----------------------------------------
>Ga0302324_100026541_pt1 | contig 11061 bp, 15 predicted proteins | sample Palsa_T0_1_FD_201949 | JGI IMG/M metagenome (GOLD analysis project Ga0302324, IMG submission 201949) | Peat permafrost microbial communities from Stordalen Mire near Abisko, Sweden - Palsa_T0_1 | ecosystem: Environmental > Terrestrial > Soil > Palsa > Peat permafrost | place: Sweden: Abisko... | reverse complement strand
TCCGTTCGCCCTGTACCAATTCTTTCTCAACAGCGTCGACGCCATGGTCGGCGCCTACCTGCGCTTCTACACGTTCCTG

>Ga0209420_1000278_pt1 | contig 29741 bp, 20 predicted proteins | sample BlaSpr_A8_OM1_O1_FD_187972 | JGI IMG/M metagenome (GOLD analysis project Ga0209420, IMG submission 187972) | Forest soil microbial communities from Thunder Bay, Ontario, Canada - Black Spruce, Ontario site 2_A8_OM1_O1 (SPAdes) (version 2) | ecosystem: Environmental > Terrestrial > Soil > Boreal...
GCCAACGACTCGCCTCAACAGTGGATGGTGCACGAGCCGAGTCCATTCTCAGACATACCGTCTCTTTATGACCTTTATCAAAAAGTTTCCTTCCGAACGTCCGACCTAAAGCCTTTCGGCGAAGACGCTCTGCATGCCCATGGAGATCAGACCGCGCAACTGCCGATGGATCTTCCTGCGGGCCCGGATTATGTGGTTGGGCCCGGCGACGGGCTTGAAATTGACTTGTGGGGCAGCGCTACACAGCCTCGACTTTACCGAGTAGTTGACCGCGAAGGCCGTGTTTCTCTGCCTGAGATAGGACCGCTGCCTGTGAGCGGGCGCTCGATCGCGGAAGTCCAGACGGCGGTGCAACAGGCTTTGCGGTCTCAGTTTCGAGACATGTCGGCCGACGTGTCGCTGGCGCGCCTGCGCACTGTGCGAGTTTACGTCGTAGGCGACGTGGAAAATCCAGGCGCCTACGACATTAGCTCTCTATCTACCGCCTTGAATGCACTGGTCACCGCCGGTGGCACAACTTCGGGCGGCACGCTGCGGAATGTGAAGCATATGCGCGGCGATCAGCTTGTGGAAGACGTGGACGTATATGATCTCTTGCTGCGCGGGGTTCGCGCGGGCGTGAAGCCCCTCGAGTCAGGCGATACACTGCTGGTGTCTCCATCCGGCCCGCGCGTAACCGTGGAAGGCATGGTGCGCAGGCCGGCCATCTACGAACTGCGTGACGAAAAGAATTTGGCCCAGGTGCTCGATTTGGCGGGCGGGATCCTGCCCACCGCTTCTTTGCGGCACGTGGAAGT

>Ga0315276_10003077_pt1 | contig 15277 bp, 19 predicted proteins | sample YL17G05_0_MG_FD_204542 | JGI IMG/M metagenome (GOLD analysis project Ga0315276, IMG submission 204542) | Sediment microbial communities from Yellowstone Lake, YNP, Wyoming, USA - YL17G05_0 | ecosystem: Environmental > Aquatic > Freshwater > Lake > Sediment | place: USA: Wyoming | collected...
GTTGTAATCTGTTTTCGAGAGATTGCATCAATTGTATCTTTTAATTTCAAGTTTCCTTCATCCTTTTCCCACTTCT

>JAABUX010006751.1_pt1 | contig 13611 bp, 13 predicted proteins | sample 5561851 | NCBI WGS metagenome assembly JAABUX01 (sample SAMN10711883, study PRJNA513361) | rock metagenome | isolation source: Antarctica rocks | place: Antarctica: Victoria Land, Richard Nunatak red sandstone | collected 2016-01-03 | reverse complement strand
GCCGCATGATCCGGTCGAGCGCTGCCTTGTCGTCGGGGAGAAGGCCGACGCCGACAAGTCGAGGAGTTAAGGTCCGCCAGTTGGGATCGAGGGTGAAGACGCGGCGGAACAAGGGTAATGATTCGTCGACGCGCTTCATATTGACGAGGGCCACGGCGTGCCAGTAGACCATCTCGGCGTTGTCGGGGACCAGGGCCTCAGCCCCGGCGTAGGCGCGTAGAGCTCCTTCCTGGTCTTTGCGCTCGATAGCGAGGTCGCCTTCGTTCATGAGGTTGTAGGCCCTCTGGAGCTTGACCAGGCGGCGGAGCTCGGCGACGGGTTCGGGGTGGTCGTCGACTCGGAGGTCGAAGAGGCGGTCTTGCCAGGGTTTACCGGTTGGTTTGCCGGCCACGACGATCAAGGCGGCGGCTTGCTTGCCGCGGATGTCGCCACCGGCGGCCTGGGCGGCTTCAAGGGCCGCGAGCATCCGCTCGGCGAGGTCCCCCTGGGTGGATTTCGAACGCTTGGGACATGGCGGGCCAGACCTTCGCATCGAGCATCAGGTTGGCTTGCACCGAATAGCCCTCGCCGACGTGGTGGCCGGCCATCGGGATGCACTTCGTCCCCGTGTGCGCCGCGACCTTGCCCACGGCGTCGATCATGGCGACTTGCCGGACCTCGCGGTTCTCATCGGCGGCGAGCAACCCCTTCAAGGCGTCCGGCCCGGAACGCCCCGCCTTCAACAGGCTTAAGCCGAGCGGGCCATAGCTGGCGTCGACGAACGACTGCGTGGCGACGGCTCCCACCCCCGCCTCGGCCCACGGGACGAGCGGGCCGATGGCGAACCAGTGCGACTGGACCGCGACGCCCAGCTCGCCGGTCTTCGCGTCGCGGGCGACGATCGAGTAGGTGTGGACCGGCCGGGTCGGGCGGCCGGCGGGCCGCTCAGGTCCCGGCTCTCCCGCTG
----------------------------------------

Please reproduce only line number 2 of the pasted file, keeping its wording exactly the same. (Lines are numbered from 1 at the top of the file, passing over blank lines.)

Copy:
TCCGTTCGCCCTGTACCAATTCTTTCTCAACAGCGTCGACGCCATGGTCGGCGCCTACCTGCGCTTCTACACGTTCCTG